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B.C. mill closures a legacy of recession, but feisty independent sawmillers remain
By Jim Stirling
The news was widely anticipated and now it’s official. Forest industry giant Canfor Corporation has permanently closed its Rustad sawmill in Prince George, British Columbia.
The sawmill’s 146 employees had been on tenterhooks about their future for nearly two-and-a-half years. Now, along with closure, they will receive 10 days pay for each year of service and 12 weeks pay in lieu of notice.
At the same time the Rustad decision was announced, Canfor also lowered the boom on its Tackama plywood plant in Fort Nelson, B.C. where 199 people lost their jobs in 2008.
The Rustad verdict came on the heels of Sinclar Group Forest Products Ltd’s conclusion to close its Winton Global sawmill in Prince George, again for market driven reasons and prohibitive mill re-tooling costs. Earlier in the economic downturn, Canfor’s Clear Lake finger joint plant was terminated. Rustad, Winton Global and Clear Lake represent a legacy of Prince George’s recessionary casualties. Forest industry-strong communities across Canada can, alas, quote their own lists.
The Prince George trio of mills had proven resilient. Until now.
The Rustad family, for example, has been part of the Prince George sawmilling heritage since about 1947. That was two years before the Canadian Lumberman Magazine launched this gem: “A sawmill is a poorly arranged collection of inadequate and obsolete machinery used to convert logs into sawdust and slabs. It is constantly submerged in a series of cataclysmic disasters of fluctuating intensity, some of which have disturbed seismographs as far east as Woodsocket.” And that was just the beginning.
The Rustads’ ventures, however, turned out very differently. The family originally ran a general store in Rose Valley, Saskatchewan during the Depression. The story is they took in lumber as trade from cash-strapped farmers and, well, one thing just led to another.
The Rustad brothers prospered in Prince George. They built a new mill in 1965, added a planer a couple of years later and doubled the sawmill’s capacity in 1973.
The Pas Lumber Co Ltd.—as the Winton Global sawmill was known for decades—began in Prince George in 1954. But The Pas’ lumber roots through its previous owners, the Winton family, go back to Prince Albert, Saskatchewan circa 1905. The Winton’s also operated a sawmill in The Pas, Manitoba and across the border in Reserve, Saskatchewan. In B.C. the family also operated a sawmill in Bear Lake, north of Prince George, expanding it at least twice before its demise following this latest collision of calamities.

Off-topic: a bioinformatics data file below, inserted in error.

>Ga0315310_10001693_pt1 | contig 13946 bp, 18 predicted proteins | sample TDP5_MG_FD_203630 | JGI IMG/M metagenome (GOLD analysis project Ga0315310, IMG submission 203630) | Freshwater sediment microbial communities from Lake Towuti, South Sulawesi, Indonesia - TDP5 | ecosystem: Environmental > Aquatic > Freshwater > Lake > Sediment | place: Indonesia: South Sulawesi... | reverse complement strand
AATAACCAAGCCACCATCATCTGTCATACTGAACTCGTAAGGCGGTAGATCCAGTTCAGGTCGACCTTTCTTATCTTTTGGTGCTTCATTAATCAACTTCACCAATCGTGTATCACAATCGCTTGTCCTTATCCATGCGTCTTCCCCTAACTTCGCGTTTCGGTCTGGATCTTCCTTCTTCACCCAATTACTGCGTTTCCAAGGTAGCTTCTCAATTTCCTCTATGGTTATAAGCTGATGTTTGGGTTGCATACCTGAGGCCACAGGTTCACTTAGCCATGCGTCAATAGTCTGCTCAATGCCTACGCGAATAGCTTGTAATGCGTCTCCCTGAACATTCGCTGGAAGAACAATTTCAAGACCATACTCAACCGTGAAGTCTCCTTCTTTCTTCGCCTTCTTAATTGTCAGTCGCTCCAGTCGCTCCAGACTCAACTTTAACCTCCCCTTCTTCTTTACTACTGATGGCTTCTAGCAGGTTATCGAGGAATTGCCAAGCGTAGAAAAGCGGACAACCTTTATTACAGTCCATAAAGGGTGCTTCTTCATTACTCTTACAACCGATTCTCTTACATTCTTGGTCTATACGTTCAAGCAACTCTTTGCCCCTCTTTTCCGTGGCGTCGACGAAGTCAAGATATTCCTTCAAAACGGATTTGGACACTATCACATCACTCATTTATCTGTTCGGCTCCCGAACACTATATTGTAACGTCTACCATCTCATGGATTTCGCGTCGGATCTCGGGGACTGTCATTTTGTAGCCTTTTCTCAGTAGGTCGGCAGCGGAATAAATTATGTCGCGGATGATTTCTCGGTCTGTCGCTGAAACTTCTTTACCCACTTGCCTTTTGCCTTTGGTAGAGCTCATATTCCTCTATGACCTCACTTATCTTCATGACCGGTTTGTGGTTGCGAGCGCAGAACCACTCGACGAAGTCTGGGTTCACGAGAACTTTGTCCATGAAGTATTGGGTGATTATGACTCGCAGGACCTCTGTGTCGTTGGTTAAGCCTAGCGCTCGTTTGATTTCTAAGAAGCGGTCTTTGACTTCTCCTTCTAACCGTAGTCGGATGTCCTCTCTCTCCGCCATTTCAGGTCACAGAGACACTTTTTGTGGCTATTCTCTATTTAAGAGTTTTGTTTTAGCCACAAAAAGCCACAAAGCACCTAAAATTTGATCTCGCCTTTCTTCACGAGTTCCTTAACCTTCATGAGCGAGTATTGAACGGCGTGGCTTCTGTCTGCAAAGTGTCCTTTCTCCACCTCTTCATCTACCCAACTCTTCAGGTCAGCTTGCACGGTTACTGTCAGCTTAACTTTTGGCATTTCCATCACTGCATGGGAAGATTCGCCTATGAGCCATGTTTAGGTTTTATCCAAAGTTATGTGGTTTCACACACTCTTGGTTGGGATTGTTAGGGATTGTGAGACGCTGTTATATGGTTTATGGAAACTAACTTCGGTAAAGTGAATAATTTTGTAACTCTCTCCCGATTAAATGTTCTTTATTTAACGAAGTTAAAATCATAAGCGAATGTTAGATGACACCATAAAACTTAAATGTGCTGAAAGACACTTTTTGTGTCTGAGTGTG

Sawmills have always been volatile enterprises in the B.C. Interior. In his 1966 annual report to the Northern Interior Lumber Association based in Prince George, association president Hans Roine, a successful lumberman and entrepreneur, encapsulated much in this observation. “Ten years ago, this area supported 1,200 operating sawmills with a total production of 380 million board feet. Today there are 400 sawmills producing 1.25 billion board feet.” Poke around in the bush today or by a lake shore and the tell-tale clearings of old sawmill sites remain visible.
Elsewhere, decaying sawdust piles are the old mills’ gravestones.
Roine probably wouldn’t be too surprised, in general terms, at what defines today’s sawmilling industry structure. Aggressive acquisitions and intense consolidation were not exactly unknown in his heyday. Growth has become a blood sport among shareholders of ever-expanding forest companies: the desire to be the last man standing is the ultimate reward of the game. Fortunately, it hasn’t worked out that way. Not yet, at least.
West Fraser and Canfor are the region’s (and Canada’s) big two with Tolko in third spot. But, in the best of sawmilling traditions, there are exceptions to the rules, the trends and the expert predictions du jour. For example, Conifex Inc., entered the Prince George region sawmill company fraternity when the recession was forcing most to bunker down (see an interview with Conifex CEO Ken Shields on page 24 of this issue). Backed by savvy owners with cash, local knowledge and a solid business plan, Conifex has done rather well in short order. The company has two sawmills in Mackenzie and another in Fort St. James (that other companies had been forced to abandon) with a combined annual lumber producing capacity approaching 745 million board feet.
The Prince George area also has two other independent sawmill forest companies which together are in to their second century of making lumber. The Novak family bought Dunkley Lumber Ltd. in 1977. The company was founded in 1951 by the Dunkley family at Strathnaver, about 80 kilometres south of Prince George. Dunkley is a pioneer of selling quality lumber into the Japanese market, along with its other customers, and has a reputation around the industry as operators of a “sawmiller’s sawmill”.
Prince George has also been home to the Carrier Lumber Company since 1951.
The Kordyban family arrived from Alberta and continue at Carrier’ helm.
Company patriarch Bill Kordyban was a master of what today might be termed “thinking outside the box”. To Kordyban, it was simply finding ways of doing things better. It still is—with Kordyban senior’s son Bill continuing as company president. In 2011, the company passed the 60 year milestone, more than rare for a B.C. independent sawmilling company. Kordyban responded to the birthday: “I’m personally kind of humbled that we’ve been able to be around this long, but it all boils down to the people who work for us and all the contributions that they make. That’s what keeps us going.”
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